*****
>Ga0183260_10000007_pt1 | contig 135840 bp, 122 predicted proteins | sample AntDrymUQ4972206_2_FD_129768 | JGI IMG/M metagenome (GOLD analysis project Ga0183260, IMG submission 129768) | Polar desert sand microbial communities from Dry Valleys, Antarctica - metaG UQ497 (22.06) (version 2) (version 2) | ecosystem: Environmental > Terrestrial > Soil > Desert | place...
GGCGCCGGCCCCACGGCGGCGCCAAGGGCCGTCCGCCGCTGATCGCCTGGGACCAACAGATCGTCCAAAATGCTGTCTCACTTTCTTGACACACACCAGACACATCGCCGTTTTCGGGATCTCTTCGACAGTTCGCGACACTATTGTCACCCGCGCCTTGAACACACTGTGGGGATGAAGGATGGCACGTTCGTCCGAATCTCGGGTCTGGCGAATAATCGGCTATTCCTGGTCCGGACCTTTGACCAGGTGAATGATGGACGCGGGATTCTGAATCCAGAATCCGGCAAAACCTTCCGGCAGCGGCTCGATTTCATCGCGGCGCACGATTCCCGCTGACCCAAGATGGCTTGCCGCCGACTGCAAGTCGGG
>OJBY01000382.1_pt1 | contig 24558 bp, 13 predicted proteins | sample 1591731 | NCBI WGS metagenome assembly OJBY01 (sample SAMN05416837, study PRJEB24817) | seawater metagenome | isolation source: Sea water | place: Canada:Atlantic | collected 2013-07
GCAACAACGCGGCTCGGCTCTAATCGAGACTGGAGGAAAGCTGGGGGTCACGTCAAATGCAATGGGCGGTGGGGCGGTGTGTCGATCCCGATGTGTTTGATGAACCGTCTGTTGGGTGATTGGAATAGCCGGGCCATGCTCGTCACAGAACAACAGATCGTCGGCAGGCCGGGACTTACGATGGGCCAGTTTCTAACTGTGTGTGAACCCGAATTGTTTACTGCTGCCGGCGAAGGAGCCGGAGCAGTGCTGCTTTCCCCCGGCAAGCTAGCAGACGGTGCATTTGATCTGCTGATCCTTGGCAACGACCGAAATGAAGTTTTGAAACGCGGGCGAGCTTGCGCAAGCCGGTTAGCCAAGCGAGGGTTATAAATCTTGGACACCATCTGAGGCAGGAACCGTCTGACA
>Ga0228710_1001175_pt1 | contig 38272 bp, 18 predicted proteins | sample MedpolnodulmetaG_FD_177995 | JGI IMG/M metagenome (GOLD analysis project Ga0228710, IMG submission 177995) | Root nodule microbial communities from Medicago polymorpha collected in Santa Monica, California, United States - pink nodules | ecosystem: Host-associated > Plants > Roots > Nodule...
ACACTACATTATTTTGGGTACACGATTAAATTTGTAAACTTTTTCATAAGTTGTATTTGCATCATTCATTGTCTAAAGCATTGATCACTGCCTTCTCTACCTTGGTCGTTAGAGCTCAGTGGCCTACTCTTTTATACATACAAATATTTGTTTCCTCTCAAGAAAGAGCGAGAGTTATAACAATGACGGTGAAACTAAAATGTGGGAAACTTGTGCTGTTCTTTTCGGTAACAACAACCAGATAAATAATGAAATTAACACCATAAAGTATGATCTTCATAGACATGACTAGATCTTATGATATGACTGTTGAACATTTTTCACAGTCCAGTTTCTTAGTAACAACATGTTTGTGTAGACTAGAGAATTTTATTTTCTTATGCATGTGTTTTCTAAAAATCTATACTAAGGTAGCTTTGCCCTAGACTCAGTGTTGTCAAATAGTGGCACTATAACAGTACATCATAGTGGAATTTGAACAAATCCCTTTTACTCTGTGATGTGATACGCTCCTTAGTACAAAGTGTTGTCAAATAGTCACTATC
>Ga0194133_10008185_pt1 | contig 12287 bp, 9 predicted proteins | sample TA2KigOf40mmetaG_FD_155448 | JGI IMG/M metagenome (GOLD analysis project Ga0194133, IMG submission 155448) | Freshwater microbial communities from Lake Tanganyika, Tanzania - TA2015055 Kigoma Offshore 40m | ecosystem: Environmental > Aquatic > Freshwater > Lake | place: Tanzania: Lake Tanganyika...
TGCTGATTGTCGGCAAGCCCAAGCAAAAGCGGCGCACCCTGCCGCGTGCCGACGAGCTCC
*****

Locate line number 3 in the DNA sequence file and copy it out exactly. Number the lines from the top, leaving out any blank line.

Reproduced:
>OJBY01000382.1_pt1 | contig 24558 bp, 13 predicted proteins | sample 1591731 | NCBI WGS metagenome assembly OJBY01 (sample SAMN05416837, study PRJEB24817) | seawater metagenome | isolation source: Sea water | place: Canada:Atlantic | collected 2013-07